As a fiscal conservative, I miss the Republican Party.
Even though its leaders have never balanced the federal budget when they were in power in recent decades, they at least talked the talk on the need to bring down the deficit and its offspring, the national debt.
These days, even arch fiscal conservatives like Reps. Glenn Grothman and Jim Sensenbrenner, have given up on talking the talk.
The Trumpian tax cuts, which both GOP controlled House and Senate passed, are jacking the deficit and debt further into bright red ink. The federal deficit is heading to $1 trillion for this fiscal year, almost twice what it was running when President Obama left office.
That hemorrhage has pushed the national debt to $21trillion, by the toughest count. That crosses the danger line to more than 100% of the nation’s Gross Domestic Product. And that breaks down to $62,000 for every man, woman and child in the country.
That is a major load to leave to the next generations. They are inheriting a debtor nation. Thanks a bunch, grandma and grandpa.
Fiscal smarts and frugality was always a key political platform for the Republican Party, so it must grind the souls of Grothman and Sensenbrenner and their brethren to have abandoned their fiscal theology.
The truth of the matter is that our president has always been confortable with high levels of debt. His real estate deals were highly leveraged, and sometimes he paid them back. In his four bankruptcies, he obviously did not. Most U. S. banks would no longer lend to his organization.
The president wanted the tax cuts badly. He needed a win. He wanted the corporate tax cut to be a deep one. He got his wish, a corporate cut from 34% to 21%.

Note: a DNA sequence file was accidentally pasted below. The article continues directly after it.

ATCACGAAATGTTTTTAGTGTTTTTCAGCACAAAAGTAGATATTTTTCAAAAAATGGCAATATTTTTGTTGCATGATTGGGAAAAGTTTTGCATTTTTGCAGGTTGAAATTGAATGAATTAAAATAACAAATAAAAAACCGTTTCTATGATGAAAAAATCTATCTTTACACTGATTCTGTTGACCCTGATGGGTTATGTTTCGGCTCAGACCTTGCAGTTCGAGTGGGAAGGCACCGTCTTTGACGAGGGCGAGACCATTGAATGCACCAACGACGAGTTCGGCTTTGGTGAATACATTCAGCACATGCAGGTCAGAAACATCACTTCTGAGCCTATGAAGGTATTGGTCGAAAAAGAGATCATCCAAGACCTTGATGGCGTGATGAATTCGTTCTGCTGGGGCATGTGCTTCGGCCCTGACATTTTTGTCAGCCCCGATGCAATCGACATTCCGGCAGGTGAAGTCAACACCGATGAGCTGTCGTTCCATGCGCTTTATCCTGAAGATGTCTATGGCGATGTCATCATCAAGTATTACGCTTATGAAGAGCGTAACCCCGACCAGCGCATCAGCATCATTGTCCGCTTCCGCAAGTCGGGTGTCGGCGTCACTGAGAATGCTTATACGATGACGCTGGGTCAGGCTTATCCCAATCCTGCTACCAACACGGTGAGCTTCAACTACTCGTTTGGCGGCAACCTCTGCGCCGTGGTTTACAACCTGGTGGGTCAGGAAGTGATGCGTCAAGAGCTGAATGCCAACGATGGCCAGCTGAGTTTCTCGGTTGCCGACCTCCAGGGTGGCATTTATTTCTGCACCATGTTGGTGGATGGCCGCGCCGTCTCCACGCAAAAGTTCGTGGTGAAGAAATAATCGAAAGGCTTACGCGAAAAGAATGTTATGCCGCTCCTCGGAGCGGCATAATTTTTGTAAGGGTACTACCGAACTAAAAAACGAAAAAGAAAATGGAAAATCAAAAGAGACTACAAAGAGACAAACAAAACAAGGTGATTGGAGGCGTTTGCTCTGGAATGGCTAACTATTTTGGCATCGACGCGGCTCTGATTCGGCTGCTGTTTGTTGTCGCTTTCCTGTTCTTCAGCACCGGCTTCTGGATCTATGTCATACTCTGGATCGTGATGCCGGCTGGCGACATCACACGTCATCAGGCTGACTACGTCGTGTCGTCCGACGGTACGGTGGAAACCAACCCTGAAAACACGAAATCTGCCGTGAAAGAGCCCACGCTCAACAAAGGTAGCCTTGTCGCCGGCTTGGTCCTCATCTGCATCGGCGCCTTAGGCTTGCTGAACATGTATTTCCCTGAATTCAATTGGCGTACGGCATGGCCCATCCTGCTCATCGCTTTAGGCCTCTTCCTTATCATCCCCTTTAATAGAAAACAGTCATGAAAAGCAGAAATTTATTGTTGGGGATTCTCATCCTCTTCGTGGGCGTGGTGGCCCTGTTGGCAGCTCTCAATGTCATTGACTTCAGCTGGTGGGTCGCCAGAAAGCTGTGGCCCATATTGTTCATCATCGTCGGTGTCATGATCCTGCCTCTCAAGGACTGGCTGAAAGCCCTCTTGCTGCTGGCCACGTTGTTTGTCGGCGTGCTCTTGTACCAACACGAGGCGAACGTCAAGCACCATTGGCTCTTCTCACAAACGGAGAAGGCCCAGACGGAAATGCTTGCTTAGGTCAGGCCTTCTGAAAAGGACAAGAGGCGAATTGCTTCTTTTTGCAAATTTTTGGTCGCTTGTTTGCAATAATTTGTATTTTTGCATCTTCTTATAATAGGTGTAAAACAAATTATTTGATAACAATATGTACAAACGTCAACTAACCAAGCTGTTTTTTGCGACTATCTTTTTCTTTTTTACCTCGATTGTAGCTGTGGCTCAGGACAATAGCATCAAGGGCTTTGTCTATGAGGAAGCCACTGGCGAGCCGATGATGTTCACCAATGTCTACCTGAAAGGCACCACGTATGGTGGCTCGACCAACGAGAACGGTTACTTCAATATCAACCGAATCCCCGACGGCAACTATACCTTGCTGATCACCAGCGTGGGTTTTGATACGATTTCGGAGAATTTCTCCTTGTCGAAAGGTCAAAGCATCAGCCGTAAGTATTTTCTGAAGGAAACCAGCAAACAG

That spurred the economy and the stock markets, but, at least in the short run, it has generated a gusher of red ink. In effect, the GOP was saying: to hell with rising deficit and debt levels.
Will the tax cuts stimulate more economic growth, and thereby bring down the deficit in the middle and long terms? Who knows? The economists will make their informed guesses, but who really knows?
We do know that interest on the debt will chew up some $300 billion out of the federal budget this year. And that number will rise fast in future years as interest rates move up and the debt levels grow with each year of spending more than the government brings in from taxes.
The interest payments are approaching about half of what we spend on defense.
Recall that President Obama had also called for reducing the corporate tax rate. He floated a 25% top rate. That level would have put the U. S. in the middle of the pack for industrial countries.
Note that the GOP tax cuts also eliminated the minimum tax for corporations. Some big companies find numerous loopholes to pay next to zero in corporate taxes.
Did the cuts have to go so deep to stimulate the U.S. economy and make American companies more competitive in global markets? We’ll never know. The debate will rage on through the next presidencies and congresses.
We do know that the trillion dollar deficits aren’t going away any time soon. President Trump is jacking up spending in areas like defense.
So, where does a fiscal conservative turn in the coming elections? Certainly not to the followers of Sen. Bernie Sanders on the left. The populist senator believes that taxes can be raised on the rich to pay for free health care and free higher education.
The reality, though, is that there are not enough rich people to fund that largesse, even at a 100% personal tax rate.
Like social security, the freebies are never free. His Medicare for all would require a payroll tax of 30% or more — on top of the current 12.4% for social security.
On the other side, Republican candidates will try to duck the issue of deficits and debt -– Hear no evil; See no evil; Say nothing about it.
As former GOP Speaker John Boehner said, “It looks like the Republican Party has taken a nap.”
Maybe hibernation is a more accurate metaphor.